Homily for the 3rd Sunday of Advent, 2012
It is hard to even comprehend the horrible tragedy that occurred in Newtown Friday. Certainly we must all pray for the families and the whole community that is wracked with unfathomable pain and suffering in the face of such a horrendous and senseless act of violence and hatred.
I think many of us have wondered what could ever cause someone to do something so profoundly evil. How could a human being be so messed up, so horribly disturbed, and obviously so profoundly miserable?
This is Gaudete Sunday, the third Sunday of Advent, the Sunday characterized by hopeful expectation and rejoicing as the date of our Lord’s birth draws so near. The theme seems so out of place in the wake of such a horrible atrocity committed against the innocent, almost inappropriate.
Certainly this is not the time for joking and revelry. But there is room today, and I think the need, to reflect on the sources of joy and misery.
Where does joy come from? While I am and have been for the most part pretty happy, there are a few times that stick in my mind as high points. Certainly there have been joyful moments as a seminarian and priest, but as I was reflecting on our readings I was thinking about a particular happy time when I was 19: when I found out that a girl I was infatuated with liked me too. I was working one of the more unpleasant jobs I have had: huddled in a dark room washing printing screens with a power washer all day by myself. But those chemicals could not wipe the smile off my face – for days. That she actually liked me seemed like a miracle from heaven, and every time I thought about it again, I would just smile. She likes me. Smile.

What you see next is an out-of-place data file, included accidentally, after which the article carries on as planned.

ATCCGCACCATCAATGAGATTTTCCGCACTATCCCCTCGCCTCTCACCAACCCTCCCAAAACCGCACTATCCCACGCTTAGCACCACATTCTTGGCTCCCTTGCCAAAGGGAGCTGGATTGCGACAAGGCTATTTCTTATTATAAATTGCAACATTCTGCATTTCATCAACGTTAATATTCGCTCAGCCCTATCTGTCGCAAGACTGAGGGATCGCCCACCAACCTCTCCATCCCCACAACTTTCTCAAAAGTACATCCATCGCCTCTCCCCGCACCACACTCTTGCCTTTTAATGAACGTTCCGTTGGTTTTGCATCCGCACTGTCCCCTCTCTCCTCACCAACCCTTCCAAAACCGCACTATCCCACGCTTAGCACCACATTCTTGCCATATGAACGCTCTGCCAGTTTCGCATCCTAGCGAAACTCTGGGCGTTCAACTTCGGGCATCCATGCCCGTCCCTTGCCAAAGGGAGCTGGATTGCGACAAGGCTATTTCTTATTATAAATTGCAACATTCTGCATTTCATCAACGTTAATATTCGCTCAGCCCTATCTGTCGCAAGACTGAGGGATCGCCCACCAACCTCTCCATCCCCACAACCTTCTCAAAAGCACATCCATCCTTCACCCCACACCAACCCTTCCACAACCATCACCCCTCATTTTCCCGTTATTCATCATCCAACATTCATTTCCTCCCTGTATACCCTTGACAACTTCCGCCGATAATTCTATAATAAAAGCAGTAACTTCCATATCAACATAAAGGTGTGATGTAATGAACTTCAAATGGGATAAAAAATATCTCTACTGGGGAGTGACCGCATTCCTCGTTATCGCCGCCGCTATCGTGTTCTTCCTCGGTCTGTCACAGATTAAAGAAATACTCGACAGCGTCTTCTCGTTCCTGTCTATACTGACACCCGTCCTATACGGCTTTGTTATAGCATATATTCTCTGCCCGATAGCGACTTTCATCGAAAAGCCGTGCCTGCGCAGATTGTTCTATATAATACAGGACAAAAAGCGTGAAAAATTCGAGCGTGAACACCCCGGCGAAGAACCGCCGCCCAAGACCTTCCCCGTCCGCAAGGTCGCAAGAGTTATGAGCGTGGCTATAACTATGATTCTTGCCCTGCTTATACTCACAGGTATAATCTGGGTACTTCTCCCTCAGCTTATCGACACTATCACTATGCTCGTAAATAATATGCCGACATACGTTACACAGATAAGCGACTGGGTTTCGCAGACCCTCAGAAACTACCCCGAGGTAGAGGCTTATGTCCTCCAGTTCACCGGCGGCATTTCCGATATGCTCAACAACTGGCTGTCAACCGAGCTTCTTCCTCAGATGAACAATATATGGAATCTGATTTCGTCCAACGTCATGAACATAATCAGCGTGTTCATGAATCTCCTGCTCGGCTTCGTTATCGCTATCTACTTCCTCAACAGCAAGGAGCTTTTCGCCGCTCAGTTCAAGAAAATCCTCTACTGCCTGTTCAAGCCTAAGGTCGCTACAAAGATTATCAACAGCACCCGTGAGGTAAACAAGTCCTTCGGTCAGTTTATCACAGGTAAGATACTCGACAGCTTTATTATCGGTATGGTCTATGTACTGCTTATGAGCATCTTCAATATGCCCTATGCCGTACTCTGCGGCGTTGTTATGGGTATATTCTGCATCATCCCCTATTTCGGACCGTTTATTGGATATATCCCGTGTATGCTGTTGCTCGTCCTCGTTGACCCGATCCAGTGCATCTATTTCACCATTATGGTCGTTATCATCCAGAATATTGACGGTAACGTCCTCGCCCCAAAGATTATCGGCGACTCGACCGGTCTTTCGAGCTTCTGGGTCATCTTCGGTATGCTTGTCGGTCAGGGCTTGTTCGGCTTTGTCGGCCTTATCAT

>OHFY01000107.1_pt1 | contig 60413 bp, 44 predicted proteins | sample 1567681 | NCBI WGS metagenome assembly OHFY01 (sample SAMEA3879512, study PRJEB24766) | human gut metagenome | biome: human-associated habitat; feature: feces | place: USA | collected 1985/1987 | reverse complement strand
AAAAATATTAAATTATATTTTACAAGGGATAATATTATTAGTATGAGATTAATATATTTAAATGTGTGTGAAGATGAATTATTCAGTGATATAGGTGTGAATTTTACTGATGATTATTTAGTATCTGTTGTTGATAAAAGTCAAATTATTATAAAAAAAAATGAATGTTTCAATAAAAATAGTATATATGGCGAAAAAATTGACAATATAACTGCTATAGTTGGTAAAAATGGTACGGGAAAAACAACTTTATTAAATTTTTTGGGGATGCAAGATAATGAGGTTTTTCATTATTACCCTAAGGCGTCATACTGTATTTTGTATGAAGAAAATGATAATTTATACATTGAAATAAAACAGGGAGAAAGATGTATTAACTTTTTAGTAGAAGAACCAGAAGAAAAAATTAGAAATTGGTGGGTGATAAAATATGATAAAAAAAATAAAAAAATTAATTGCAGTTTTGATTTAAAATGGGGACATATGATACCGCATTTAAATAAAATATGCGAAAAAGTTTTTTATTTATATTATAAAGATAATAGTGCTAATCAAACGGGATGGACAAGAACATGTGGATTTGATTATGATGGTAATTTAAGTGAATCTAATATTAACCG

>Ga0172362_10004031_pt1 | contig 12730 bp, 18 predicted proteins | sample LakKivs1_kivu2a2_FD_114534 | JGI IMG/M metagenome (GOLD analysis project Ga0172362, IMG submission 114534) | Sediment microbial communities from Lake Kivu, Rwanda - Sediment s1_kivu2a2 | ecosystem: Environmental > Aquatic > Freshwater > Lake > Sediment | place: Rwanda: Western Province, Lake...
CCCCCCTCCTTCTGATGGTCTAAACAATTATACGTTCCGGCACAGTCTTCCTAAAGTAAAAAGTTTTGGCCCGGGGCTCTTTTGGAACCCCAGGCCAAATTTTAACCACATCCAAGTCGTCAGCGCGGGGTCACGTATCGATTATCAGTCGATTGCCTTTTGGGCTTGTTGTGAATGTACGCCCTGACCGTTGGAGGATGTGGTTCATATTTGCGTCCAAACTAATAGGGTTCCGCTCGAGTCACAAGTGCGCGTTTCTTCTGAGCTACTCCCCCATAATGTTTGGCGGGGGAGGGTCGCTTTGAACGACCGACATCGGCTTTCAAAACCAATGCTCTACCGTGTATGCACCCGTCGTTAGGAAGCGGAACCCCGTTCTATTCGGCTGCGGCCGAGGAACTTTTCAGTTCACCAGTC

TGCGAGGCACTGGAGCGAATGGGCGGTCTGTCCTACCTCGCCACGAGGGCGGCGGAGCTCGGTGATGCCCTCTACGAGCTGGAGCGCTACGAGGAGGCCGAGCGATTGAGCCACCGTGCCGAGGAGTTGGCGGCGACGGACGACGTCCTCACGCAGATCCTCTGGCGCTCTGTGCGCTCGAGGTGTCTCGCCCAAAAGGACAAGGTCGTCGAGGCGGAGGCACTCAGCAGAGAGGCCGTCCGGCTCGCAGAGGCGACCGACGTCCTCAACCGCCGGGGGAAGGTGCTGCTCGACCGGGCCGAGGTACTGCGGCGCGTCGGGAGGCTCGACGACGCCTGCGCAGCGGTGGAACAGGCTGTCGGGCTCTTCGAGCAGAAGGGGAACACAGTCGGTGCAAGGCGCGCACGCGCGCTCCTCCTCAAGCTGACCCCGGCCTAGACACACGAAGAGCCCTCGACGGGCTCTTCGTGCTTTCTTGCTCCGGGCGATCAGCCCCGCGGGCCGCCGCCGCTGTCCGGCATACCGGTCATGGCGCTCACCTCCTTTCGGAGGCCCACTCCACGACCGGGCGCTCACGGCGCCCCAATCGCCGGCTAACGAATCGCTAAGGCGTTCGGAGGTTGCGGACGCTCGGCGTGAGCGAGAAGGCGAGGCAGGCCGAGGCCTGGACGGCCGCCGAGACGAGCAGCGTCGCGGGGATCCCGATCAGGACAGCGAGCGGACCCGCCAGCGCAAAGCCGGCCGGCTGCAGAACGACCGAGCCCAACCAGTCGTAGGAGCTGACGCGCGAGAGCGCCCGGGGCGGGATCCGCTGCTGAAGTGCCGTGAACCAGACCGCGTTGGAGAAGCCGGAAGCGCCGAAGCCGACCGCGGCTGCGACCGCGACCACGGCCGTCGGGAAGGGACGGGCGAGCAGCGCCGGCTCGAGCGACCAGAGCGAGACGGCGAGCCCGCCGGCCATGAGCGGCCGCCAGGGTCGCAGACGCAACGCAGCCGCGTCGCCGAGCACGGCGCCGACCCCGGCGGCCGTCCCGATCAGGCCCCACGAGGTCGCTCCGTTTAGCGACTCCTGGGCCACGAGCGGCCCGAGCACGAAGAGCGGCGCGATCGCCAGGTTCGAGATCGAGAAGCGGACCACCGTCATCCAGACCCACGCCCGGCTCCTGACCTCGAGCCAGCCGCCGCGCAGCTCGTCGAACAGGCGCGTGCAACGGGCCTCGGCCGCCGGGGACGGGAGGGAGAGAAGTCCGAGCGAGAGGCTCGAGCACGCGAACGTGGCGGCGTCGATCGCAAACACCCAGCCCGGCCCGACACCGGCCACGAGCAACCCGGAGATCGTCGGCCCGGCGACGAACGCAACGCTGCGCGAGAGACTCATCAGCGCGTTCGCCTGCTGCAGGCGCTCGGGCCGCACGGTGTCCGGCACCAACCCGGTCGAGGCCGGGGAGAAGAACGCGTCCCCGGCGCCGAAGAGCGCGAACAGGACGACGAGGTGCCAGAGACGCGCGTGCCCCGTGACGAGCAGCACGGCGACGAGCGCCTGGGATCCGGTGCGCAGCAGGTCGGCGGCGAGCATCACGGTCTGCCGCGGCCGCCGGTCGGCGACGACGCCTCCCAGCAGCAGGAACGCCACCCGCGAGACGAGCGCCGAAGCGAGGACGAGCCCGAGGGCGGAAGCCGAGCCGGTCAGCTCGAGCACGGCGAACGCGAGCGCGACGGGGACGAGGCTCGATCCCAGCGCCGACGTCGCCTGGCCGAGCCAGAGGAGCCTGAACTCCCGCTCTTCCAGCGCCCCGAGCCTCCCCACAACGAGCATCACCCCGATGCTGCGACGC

In a recent talk given about the New Evangelization, Archbishop DiNoia remarked that the great revelation of Christianity to our world is this: that God loves us. No other theistic religion has understood this truth about God as profoundly as we do. Other religions teach about a God who is a disinterested force in the world, perhaps a pure or good kind of force, but one who is for the most part unaffected by our little lives that pass by so quickly.
What we hear in our readings today is nothing short of the greatest revolution in the understanding of God that has ever occurred in the history of the human race. Something no human being would ever have dared to dream, that we still can hardly get our minds around, was being announced by the prophets who speak to us through in the readings today.
Shout for joy, O daughter Zion! The LORD, your God, is in your midst, a mighty savior; he will rejoice over you with gladness, and renew you in his love.
The creator of the universe who is all-powerful and all-knowing and the source of all goodness and life: this God, they said, had made all things and holds them in existence with one end in mind: to love us. He wills our good personally, each of us, he knows us and seeks our benefit, constantly is at work to draw us into his own love so that we can find the peace and joy we long for.